NATO member Turkey shares a maritime border with Ukraine and Russia in the Black Sea. Though careful to maintains good ties with both nations, Turkey has branded Russia’s 24 February invasion of Ukraine as “war.”
By Erin Viner
Turkish President Recep Tayyip Erdoğan advocated an immediate end to the fighting and for the sides to “contribute to world peace.”
When asked at an Ankara press conference about about Ukraine’s bid for European Union membership, Erdoğan expressed support for the expansion of both the European Union (EU) and North Atlantic Treaty Organization (NATO).
Russia is adamantly opposed to Ukraine’s entry into the intergovernmental NATO military alliance of 28 European and 2 North American member states.
While Turkey joined NATO in 1952, although its 1987 application for inclusion into the 27-member EU has yet to be finalized. Erdoğan pointedly called on the European bloc to demonstrate the “same sensitivity” it has shown by accepting Ukraine as a member in 2017, and slammed member states for being “insincere.”
“Will you put Turkey on your agenda when someone attacks (us) too?” he asked rhetorically.
Ankara is a potentially key player in any military conflict between Moscow and Kyiv, in accordance with the 1936 international Montreux Convention that grants Turkey control over passage of vessels between the Mediterranean and Black Sea. All Black Sea nations must give Turkey 8 days notification prior to passage while any non-Black Sea countries must do so at least 15 days in advance.
Under the pact, Turkey is authorized to close the straits to all foreign warships in wartime or when it is threatened by aggression.
Ukraine’s Ambassador to Turkey Vasyl Bodnar said that Kyiv had called on Ankara to close the straits to Russian ships after Moscow began its air and ground assaults on its neighbor last Thursday.
On Monday, Ankara announced closure of the Bosphorus and Dardanelles straits in the Black Sea.
“We are determined to use the powers the Montreux Convention grants our country to ease the crisis,” Erdogan said after the cabinet meeting late Monday, stressing, “We will surely not compromise on our national interests, but we will also not disregard regional and global balances. This is why we cannot abandon ties with Russia or Ukraine.”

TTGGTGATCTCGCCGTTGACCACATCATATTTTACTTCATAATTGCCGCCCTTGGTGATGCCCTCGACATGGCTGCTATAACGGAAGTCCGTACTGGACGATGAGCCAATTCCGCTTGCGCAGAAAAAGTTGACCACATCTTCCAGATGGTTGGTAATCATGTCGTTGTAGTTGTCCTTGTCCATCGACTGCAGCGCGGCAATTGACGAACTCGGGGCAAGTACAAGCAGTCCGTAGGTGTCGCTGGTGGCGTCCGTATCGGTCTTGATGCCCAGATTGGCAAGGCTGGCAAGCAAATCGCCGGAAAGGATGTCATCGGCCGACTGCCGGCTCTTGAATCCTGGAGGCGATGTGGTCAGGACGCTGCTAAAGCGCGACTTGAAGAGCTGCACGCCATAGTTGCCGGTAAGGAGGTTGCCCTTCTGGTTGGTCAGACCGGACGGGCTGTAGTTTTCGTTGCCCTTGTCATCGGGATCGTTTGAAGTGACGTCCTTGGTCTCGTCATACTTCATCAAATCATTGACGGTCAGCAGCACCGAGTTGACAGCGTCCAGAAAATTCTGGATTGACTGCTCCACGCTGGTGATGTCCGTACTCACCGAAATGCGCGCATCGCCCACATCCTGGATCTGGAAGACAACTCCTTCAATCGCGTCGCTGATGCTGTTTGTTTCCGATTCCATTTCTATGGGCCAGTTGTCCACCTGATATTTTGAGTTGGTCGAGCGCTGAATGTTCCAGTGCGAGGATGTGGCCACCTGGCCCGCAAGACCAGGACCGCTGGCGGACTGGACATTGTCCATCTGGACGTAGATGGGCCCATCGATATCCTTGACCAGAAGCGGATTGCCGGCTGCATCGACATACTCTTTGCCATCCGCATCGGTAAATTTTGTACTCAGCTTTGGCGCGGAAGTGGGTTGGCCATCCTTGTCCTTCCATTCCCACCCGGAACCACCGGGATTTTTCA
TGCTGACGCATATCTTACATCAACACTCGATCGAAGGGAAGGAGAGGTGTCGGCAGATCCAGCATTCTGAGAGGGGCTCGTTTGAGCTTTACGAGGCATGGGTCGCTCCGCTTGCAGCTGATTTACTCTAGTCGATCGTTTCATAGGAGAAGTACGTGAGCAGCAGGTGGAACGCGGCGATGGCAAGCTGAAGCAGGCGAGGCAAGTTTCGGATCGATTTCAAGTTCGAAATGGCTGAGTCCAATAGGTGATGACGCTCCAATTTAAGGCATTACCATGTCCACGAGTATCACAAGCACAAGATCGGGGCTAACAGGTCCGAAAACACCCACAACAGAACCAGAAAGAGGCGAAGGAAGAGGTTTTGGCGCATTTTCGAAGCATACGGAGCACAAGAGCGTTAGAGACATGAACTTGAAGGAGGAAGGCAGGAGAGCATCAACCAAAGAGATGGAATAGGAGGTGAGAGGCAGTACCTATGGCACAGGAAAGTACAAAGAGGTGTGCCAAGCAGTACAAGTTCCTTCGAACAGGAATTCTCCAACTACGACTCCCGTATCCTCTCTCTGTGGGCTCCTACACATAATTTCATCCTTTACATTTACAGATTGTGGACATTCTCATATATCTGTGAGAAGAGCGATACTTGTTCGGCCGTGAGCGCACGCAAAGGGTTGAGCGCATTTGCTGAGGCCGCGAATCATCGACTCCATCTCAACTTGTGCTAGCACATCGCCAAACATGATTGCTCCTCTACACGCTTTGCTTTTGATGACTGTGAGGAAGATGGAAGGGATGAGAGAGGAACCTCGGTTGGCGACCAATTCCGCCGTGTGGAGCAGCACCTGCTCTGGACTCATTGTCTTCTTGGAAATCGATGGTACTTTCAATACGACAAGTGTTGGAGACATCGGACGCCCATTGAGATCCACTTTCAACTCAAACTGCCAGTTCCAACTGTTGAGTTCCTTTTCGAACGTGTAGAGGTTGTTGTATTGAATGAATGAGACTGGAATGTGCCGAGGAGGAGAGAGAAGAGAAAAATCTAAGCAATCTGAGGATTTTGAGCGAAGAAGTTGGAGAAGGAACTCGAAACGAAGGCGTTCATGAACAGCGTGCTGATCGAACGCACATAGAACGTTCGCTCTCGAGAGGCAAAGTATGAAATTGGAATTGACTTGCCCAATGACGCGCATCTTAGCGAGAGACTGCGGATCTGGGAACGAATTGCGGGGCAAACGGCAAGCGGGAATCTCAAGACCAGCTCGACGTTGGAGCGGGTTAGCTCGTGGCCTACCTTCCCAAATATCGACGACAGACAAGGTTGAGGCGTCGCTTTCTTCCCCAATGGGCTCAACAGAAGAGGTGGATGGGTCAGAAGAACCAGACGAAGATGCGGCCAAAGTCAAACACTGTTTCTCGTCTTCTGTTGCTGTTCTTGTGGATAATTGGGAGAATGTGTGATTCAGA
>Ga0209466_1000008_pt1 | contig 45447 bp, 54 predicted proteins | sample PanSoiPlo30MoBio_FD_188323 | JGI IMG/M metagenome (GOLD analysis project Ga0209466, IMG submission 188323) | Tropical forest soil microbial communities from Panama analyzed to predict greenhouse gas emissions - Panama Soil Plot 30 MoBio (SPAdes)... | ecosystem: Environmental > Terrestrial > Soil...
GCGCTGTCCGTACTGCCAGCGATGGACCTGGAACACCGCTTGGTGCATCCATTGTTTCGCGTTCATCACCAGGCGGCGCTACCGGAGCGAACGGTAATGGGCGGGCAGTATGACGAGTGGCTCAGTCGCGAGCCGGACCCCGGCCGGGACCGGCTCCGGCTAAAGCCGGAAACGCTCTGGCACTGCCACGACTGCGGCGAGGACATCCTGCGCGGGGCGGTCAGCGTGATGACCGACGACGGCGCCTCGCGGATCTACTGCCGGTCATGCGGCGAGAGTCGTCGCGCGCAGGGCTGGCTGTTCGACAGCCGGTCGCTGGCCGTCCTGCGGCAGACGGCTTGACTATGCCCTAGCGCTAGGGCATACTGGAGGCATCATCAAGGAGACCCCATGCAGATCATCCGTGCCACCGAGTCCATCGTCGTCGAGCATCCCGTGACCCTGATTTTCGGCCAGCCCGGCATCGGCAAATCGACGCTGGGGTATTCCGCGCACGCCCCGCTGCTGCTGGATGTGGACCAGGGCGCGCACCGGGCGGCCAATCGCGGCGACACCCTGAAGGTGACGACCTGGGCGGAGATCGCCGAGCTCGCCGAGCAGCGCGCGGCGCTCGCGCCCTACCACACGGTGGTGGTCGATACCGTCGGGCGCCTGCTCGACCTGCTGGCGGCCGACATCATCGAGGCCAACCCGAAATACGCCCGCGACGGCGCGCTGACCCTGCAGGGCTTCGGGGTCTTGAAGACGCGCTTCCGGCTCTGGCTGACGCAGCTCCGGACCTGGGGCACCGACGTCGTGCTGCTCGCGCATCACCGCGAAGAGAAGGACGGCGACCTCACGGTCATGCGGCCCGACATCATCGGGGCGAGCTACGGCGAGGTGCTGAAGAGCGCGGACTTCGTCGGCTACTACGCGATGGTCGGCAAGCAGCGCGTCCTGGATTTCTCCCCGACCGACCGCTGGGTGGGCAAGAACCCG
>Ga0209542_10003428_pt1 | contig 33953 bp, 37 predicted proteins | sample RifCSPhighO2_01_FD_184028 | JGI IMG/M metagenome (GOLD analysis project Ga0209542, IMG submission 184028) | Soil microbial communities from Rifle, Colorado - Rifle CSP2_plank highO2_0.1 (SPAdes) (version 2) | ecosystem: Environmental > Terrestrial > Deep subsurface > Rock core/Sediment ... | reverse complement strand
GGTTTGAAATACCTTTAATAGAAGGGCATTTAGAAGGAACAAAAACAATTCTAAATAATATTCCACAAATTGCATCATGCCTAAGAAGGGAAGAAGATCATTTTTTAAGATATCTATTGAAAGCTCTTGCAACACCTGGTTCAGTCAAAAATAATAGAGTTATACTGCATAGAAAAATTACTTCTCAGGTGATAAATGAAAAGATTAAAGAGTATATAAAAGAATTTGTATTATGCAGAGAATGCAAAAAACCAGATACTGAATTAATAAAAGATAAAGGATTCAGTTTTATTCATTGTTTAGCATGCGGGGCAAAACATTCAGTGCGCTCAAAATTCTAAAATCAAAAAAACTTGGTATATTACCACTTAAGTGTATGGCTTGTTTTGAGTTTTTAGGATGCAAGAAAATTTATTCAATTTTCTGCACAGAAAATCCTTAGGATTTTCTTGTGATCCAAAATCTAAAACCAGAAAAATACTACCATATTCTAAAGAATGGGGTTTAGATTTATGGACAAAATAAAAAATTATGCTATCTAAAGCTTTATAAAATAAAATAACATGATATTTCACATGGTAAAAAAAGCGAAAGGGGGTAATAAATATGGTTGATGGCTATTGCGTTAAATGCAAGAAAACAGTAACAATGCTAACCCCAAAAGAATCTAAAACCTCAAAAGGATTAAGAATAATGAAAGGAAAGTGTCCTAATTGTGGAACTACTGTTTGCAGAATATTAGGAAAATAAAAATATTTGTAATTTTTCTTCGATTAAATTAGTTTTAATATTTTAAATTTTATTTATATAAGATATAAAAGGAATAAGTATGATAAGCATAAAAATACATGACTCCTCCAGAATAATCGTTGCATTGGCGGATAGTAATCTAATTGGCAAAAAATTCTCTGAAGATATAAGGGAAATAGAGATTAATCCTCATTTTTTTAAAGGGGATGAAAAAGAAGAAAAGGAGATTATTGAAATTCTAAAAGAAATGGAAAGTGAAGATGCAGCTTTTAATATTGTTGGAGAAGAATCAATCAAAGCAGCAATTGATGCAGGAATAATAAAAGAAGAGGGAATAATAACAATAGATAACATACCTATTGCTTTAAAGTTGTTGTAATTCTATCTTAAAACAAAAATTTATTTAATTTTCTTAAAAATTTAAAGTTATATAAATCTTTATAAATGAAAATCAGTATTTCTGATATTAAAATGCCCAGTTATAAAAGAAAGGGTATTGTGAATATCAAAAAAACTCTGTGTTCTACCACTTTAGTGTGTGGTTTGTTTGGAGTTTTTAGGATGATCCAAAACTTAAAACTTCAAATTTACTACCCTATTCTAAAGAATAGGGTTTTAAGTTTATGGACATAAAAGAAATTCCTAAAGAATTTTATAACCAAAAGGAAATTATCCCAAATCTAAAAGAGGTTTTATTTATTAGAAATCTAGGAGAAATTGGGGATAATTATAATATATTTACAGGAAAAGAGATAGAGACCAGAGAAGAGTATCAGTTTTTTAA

The following day, Turkish Foreign Minister Mevlüt Çavuşoğlu told the Habertürk broadcaster that Ankara had asked Moscow not to send its ships through before it labelled Moscow’s invasion a “war” on Sunday in a declaration that legally permitted the closure under the Montreux Convention.
“Russia has said four of its ships would cross the straits on 27-28 February, three of which are not registered to bases in the Black Sea,” Çavuşoğlu said, adding, “We told Russia not to send these ships and Russia said the vessels would not cross the straits.”
“Nobody should be offended by this, because the Montreux Convention is valid today, yesterday and tomorrow, so we will implement it,” he underscored.
At least four Russian ships – two destroyers, a frigate, and an intelligence vessel – had been waiting for Turkey‘s decision to cross from the Mediterranean, reported Reuters.
In a call on Monday to Çavuşoğlu, US Secretary of State Antony Blinken “expressed his appreciation” to Cavusoglu for Turkey’s implementation of the accord, State Department Spokesperson Ned Price said.
Ukrainian Ambassador Bodnar said Kyiv was “grateful” to Turkey for “meticulously” implementing the pact.
Even though the invasion has been labeled an unacceptable violation of international law, Turkey has carefully balanced its response as not to impact its close energy, defense and tourism ties with Russia. Ankara has refused to not join its Western allies by imposing economic sanctions on Russia, and has also offered to host peace talks.
Meanwhile Turkey has also sold unmanned aerial vehicles to Ukraine and signed a deal to co-produce more. Ukrainian Defense Minister Oleksii Reznikov said yesterday that Kiev is set to receive another shipment of Turkish drones, a move likely to anger Moscow.